We, as weight trainees, try our darnedest to eat healthily. Despite this, it's not uncommon for us to fall short of our optimal micronutrient intake. Why is this?...

...Well, part of it is due to our increased micronutrient requirements from intense and frequent training routines. Some of it may also be due to dietary restrictions from temporary, but strict diet plans (e.g. no carb-containing foods for contest preparation).

We must also consider that it can be a challenge (not to mention, expensive), to buy, prepare and eat the optimal mix of nutritious foods when we're already busy with training and trying meet our macronutrient goals (i.e. calories, protein, carbs, fats).

And this is where a multivitamin supplement comes into play. You can think of it kind of like an insurance policy for your diet. That is, it will help you out if you make a mistake. Though, if you keep making mistakes, your premium costs (i.e. health risks) will rise.

You should always aim to consume an abundance of nutritious foods everyday. However, as I stated earlier, the reality is that many trainees fail to consistently meet all of their daily micronutrient requirements, despite trying...

...It is a backup plan; a plan B in case you fail to reach your daily vitamin and mineral needs with foods only. But don't let this become an excuse to slack on your diet. It doesn't work that way.

...Put simply, the answer is no – All multivitamin supplements are not created equally. The main differences between different classes of multivitamin products include:

Formulation. Formulations, or the recipe of a given multivitamin product, have two aspects to consider: The Array of Micronutrients. Some multivitamins may contain all micronutrients known to mankind, while others may exclude some. Let's take the exclusion of iron, for example. Such a formulation would obviously be superior if you're trying to avoid iron overload. Iron overload, or the excess iron accumulation in the body, is a harmful condition that is an especially relevant concern for all non-anemic males who eat a lot of iron-rich foods (e.g. meat, dark-green leafy vegetables).The Amount of Each Micronutrient. Some multivitamins may have a larger quantity of, say, vitamin D. Yet others may have a much smaller amount. Let's say you're deficient in vitamin D. Then high-vitamin D formulation would of course be superior for you. It is actually a little known fact there's essentially a worldwide vitamin D deficiency epidemic. Most people (yes, probably you too) have a moderate to severe vitamin D deficiency; to the extent that a dedicated vitamin D supplement is most practical for achieving a sufficient intake.Bioavailability. Bioavailability refers to the proportion of a given micronutrient in the multivitamin pill that can be absorbed into, and circulate within, your system. Bioavailability varies based on the quality of ingredients used in the product formulation. Higher quality ingredients have higher bioavailability.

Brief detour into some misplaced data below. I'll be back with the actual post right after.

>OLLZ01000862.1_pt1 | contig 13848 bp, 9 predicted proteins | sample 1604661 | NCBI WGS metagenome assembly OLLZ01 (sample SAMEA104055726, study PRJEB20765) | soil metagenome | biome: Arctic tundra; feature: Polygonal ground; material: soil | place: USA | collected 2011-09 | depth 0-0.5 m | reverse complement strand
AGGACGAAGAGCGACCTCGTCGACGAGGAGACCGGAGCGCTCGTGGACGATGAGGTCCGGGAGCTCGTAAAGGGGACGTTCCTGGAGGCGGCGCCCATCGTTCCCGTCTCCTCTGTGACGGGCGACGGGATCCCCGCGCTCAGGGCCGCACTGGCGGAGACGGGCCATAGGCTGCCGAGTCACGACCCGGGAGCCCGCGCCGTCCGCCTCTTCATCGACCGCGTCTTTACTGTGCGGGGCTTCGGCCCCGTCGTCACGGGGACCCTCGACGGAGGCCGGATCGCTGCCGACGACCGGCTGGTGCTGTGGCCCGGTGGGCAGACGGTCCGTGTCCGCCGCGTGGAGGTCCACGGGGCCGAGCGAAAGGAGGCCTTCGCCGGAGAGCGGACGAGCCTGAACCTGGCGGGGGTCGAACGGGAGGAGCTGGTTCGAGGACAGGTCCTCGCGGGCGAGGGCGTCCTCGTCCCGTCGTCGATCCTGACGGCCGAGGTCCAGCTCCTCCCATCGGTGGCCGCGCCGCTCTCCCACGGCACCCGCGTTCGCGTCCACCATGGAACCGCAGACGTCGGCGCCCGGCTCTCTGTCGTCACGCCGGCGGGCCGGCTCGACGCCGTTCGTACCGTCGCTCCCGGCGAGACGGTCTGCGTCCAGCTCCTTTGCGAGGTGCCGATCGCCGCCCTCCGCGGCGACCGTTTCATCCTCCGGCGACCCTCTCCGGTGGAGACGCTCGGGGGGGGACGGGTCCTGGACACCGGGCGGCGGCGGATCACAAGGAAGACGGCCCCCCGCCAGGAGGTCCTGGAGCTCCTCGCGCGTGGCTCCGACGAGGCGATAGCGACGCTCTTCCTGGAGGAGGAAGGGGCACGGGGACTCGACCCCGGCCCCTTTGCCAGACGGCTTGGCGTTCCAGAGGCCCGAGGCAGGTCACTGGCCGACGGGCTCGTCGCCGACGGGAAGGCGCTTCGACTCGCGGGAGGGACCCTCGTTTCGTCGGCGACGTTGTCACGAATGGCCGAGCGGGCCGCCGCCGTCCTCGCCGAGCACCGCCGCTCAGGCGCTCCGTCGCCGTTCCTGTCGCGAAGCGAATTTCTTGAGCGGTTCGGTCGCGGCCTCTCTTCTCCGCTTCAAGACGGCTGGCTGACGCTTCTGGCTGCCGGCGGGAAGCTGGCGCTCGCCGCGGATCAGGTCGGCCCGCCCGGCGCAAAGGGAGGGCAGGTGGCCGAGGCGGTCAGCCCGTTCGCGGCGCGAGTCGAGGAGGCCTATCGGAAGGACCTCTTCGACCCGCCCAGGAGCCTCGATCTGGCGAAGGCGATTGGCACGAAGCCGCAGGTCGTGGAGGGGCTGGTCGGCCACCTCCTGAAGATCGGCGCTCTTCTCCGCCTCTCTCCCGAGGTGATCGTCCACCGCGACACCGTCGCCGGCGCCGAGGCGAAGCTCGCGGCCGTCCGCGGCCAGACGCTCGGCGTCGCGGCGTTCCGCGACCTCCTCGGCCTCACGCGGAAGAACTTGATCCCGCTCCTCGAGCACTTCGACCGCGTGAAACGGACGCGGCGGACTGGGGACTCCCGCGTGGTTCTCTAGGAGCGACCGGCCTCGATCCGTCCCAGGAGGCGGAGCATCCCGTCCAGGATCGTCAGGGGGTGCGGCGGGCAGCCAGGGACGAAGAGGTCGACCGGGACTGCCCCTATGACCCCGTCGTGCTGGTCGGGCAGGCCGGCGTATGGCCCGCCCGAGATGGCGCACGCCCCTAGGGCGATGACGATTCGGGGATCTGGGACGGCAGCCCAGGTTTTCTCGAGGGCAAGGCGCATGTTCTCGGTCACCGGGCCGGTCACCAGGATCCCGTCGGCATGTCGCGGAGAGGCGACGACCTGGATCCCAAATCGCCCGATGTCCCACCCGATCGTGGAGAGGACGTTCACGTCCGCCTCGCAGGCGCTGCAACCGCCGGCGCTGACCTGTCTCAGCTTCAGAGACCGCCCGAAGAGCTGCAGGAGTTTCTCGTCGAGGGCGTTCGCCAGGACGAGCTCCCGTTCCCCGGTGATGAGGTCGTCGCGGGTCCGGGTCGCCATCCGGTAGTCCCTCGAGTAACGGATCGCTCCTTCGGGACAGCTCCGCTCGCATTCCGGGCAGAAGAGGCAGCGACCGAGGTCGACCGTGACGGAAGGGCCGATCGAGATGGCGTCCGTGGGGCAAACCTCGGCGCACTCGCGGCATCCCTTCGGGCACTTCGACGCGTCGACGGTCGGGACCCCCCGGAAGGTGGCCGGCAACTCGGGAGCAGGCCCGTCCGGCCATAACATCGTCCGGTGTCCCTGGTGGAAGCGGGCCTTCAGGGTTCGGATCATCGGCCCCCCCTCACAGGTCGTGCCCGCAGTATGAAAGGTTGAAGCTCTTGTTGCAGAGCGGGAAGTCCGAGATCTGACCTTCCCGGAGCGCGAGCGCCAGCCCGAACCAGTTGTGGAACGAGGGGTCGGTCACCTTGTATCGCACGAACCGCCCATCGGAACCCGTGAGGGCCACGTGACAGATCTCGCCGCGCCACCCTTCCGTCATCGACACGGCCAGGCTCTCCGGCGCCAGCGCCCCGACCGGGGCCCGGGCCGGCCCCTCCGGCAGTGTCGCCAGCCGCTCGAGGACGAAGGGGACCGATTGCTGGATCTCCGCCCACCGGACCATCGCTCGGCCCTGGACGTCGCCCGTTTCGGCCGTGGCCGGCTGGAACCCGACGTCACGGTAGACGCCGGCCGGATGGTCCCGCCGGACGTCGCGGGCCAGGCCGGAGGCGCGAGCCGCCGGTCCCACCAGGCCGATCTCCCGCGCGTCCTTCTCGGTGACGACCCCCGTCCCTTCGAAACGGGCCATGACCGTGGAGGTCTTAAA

Below, I'll explain the two basic options you should consider when determining the best multivitamin supplement for your needs:

premium multivitamin supplement

One option is to buy a premium multivitamin supplement from a trusted sports/fitness supplement brand.

Why premium? Because that typically means that it has high quantities of ingredients.

And why should it be from a trusted sports/fitness supplement brand? Because this means the formulation should be proportioned to best meet the needs of weight trainees (though in reality, this likely only gives you a slight edge).

Plus, this typically guarantees high quality ingredients with higher bioavailability...

...This way, you can be fully confident that the multivitamin pills you're taking are being sufficiently and efficiently dissolved, and then absorbed by your body. In other words, you can rest assured that your body's actually getting the micronutrients it needs.

Additionally, some premium multivitamins provide extra benefits, such as added non-vitamin/non-mineral ingredients for extra immune, joint, and digestive support.

While these extras are by no means a requirement, it can be convenient for those who would otherwise be taking a separate supplement to get the benefits.

Lastly, you can be quite certain that a trusted name brand multivitamin will be safe. Afterall, it is a trusted brand, right?

However, I understand that you may be a skeptic (not necessarily a bad thing, by the way) and need hard evidence that your premium multivitamin contains what it claims and is safe.

If this is case, then you should consider products from GMP certified manufacturers. You can also check out results from independent testing labs, such as